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Sign for Law Society of Upper Canada. (Barrie Davis/The Globe and Mail)
Sign for Law Society of Upper Canada. (Barrie Davis/The Globe and Mail)

Former Hollinger lawyers sue Law Society of Upper Canada Add to ...

Former Torys LLP lawyers Beth DeMerchant and Darren Sukonick are suing the Law Society of Upper Canada for damages totalling $22-million, alleging the regulatory body was malicious in its prosecution of them over alleged errors in their work for Hollinger Inc. more than 15 years ago.

Ms. DeMerchant and Mr. Sukonick faced a lengthy Law Society hearing between 2010 and 2012, but were vindicated in a 2013 ruling that dismissed six counts of alleged conflict of interest against them. They were accused of acting in a conflict of interest while advising Conrad Black’s Hollinger group on the sale of newspaper properties between 2000 and 2003.

The Law Society appealed the decision to the Law Society Tribunal Appeal Division, which dismissed the appeal in 2015. In January, 2017, the appeal division increased the costs awarded to the two lawyers from a total of $500,000 to $1.3-million to cover their legal fees.

The lawyers, both of whom have since retired, filed a lawsuit this week against the Law Society, seeking general and special damages of $21-million and further aggravated and punitive damages of $1-million.

The suit alleges the Law Society knew it didn’t have sufficient evidence to prosecute the pair after conducting an investigation, but pushed ahead in part because of public criticism that the organization hadn’t disciplined any lawyers over controversial Hollinger business transactions.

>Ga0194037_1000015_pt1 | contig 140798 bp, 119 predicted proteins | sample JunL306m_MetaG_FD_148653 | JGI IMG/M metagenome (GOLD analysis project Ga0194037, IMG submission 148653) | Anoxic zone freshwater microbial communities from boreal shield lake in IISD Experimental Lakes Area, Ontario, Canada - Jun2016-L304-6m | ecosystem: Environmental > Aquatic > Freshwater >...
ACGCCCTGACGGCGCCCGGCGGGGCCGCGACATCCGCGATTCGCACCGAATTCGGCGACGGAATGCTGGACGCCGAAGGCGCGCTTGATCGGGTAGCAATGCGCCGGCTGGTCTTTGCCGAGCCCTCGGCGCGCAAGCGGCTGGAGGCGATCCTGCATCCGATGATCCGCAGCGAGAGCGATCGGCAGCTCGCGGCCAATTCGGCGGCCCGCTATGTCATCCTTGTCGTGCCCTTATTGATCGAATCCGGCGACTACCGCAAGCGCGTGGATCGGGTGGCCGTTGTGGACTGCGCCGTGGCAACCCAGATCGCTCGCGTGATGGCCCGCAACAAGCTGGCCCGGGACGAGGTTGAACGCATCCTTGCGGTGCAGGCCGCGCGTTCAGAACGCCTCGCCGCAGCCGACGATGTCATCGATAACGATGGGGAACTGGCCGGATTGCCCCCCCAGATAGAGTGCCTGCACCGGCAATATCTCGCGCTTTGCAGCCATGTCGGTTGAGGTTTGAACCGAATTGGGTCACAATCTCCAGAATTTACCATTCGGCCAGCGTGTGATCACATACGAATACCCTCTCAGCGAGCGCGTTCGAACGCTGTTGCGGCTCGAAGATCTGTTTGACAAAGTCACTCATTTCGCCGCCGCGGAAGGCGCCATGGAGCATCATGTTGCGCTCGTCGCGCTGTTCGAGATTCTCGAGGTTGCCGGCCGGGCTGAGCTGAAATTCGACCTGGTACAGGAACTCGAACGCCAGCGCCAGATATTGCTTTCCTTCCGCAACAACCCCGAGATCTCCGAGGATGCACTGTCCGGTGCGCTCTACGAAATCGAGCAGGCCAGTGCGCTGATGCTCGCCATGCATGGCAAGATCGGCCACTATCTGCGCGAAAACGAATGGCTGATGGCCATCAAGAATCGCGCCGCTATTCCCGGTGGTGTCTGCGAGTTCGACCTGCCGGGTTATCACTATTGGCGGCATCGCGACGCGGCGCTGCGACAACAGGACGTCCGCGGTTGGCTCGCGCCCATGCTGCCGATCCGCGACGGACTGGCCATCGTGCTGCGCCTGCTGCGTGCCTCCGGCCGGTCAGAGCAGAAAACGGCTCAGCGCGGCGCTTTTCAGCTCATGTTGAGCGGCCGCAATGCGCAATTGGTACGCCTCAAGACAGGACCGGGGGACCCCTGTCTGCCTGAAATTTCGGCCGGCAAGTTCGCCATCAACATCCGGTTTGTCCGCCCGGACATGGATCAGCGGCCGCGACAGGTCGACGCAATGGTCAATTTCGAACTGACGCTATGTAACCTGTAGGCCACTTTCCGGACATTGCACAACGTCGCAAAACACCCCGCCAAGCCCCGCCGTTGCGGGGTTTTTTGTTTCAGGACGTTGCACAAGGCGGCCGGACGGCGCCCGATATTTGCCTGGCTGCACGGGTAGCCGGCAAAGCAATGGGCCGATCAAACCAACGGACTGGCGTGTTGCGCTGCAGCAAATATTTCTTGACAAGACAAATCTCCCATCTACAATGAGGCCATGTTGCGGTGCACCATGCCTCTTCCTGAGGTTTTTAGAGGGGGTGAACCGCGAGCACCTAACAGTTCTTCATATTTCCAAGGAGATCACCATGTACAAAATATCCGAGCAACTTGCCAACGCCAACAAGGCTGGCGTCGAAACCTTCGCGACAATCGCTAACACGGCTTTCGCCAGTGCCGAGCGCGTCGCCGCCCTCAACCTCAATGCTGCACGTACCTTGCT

The lawyers also allege there was “no reliable evidence on issues critical to a conflict-of-interest prosecution” presented at their hearing, and that the Law Society “simply had no evidence of its conflict-of-interest allegations.”

It also complains that a statement issued by the Law Society after its loss in the case in 2013 was defamatory because it implied they were, in fact, guilty and that the tribunal ruling was wrong. In the statement, the regulator said it was disappointed by the decision and it had initiated the proceedings after “a thorough investigation” into concerns about a breach of the rules of professional conduct.

Law Society spokeswoman Susan Tonkin said the organization only received the lawsuit on Tuesday and is currently reviewing it. It has not yet filed its defence in the case.

Both the initial ruling and the appeal ruling in the case concluded the prosecution was initially warranted, but the case should have been reassessed and shut down early after the lawyers’ expert witnesses gave evidence that the Law Society could not contradict.

Courts have typically ruled that defendants in legal proceedings cannot sue regulatory bodies and tribunals for prosecuting them in good faith, even if the prosecution does not succeed and the accused are cleared. But some cases have succeeded when there is evidence of negligence or wrongdoing by prosecutors.

The Supreme Court of Canada ruled in 2004, for example, that the Barreau du Québec, which regulates lawyers in that province, failed to act appropriately in a disciplinary case for years despite many complaints about a lawyer. The top court said the “virtually complete absence of the diligence called for in the situation” amounted to “gross carelessness and serious negligence.”

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